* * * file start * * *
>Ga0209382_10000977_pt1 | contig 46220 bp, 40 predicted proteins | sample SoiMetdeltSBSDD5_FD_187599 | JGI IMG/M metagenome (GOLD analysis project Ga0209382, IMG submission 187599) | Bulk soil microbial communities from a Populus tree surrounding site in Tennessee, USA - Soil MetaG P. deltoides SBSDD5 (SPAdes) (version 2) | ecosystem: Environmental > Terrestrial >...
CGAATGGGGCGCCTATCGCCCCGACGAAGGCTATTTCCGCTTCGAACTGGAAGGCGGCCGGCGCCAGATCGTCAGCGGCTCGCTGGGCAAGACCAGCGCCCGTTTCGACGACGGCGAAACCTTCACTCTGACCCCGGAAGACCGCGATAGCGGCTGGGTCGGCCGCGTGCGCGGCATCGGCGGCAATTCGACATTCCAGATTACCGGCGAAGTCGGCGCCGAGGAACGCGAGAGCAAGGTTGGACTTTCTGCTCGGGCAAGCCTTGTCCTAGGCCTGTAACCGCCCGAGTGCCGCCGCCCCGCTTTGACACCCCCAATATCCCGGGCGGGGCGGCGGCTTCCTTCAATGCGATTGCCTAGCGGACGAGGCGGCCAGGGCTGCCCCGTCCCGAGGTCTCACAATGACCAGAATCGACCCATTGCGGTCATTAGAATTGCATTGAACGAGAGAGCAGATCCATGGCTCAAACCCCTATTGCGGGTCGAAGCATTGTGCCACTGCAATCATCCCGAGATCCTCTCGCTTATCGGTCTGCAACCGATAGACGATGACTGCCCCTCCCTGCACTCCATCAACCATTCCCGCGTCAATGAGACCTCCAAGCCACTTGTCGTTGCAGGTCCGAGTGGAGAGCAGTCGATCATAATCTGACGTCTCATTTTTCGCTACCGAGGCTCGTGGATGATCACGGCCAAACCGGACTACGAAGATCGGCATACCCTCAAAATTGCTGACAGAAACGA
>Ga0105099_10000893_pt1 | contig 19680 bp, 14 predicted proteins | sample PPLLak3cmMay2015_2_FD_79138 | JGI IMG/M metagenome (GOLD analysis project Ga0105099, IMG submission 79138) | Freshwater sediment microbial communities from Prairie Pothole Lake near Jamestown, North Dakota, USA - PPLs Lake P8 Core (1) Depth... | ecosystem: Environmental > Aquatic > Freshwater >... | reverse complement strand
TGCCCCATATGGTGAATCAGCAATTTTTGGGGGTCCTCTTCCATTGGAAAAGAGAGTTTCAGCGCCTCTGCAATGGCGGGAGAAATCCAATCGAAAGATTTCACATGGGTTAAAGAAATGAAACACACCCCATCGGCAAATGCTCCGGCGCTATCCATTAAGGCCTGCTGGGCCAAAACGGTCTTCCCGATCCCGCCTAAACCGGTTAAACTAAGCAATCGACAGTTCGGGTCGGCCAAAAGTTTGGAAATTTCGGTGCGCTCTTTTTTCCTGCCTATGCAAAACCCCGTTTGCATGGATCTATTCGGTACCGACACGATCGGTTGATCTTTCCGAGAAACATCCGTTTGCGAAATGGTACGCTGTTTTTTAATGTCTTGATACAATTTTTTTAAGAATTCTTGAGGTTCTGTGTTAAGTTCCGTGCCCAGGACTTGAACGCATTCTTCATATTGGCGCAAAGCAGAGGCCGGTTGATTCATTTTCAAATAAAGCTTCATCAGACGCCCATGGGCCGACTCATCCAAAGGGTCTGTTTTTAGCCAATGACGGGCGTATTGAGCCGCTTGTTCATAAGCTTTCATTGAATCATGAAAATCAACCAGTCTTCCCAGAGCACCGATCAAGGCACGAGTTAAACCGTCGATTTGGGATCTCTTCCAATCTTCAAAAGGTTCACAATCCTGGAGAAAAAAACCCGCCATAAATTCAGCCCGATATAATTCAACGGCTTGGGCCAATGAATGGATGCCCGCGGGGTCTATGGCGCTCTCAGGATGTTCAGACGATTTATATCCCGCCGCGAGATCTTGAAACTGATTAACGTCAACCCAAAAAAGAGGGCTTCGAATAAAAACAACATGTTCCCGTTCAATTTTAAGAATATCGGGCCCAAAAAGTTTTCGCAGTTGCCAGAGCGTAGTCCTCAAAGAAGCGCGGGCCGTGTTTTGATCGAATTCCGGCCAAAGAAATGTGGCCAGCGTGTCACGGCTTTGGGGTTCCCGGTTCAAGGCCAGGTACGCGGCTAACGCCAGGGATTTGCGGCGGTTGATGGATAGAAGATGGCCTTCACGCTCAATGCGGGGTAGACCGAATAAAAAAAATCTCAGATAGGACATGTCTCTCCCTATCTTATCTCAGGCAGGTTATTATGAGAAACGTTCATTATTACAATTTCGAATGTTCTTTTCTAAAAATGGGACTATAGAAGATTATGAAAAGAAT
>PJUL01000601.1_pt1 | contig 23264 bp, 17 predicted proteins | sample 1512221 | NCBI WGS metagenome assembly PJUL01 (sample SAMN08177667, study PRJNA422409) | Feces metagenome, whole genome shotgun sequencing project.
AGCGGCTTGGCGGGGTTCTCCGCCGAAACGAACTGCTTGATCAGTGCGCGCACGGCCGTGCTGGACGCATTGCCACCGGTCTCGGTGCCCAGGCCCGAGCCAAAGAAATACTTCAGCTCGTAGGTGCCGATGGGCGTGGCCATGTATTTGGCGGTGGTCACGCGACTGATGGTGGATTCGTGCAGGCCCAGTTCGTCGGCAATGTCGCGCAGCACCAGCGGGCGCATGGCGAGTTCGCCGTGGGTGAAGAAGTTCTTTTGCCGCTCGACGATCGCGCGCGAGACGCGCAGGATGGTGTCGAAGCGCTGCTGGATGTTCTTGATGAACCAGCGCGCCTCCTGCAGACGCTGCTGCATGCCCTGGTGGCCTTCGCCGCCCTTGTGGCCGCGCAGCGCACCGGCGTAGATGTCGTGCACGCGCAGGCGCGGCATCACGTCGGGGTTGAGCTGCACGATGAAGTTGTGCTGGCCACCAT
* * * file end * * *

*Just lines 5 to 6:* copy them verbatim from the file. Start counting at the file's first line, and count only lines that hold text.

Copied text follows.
>PJUL01000601.1_pt1 | contig 23264 bp, 17 predicted proteins | sample 1512221 | NCBI WGS metagenome assembly PJUL01 (sample SAMN08177667, study PRJNA422409) | Feces metagenome, whole genome shotgun sequencing project.
AGCGGCTTGGCGGGGTTCTCCGCCGAAACGAACTGCTTGATCAGTGCGCGCACGGCCGTGCTGGACGCATTGCCACCGGTCTCGGTGCCCAGGCCCGAGCCAAAGAAATACTTCAGCTCGTAGGTGCCGATGGGCGTGGCCATGTATTTGGCGGTGGTCACGCGACTGATGGTGGATTCGTGCAGGCCCAGTTCGTCGGCAATGTCGCGCAGCACCAGCGGGCGCATGGCGAGTTCGCCGTGGGTGAAGAAGTTCTTTTGCCGCTCGACGATCGCGCGCGAGACGCGCAGGATGGTGTCGAAGCGCTGCTGGATGTTCTTGATGAACCAGCGCGCCTCCTGCAGACGCTGCTGCATGCCCTGGTGGCCTTCGCCGCCCTTGTGGCCGCGCAGCGCACCGGCGTAGATGTCGTGCACGCGCAGGCGCGGCATCACGTCGGGGTTGAGCTGCACGATGAAGTTGTGCTGGCCACCAT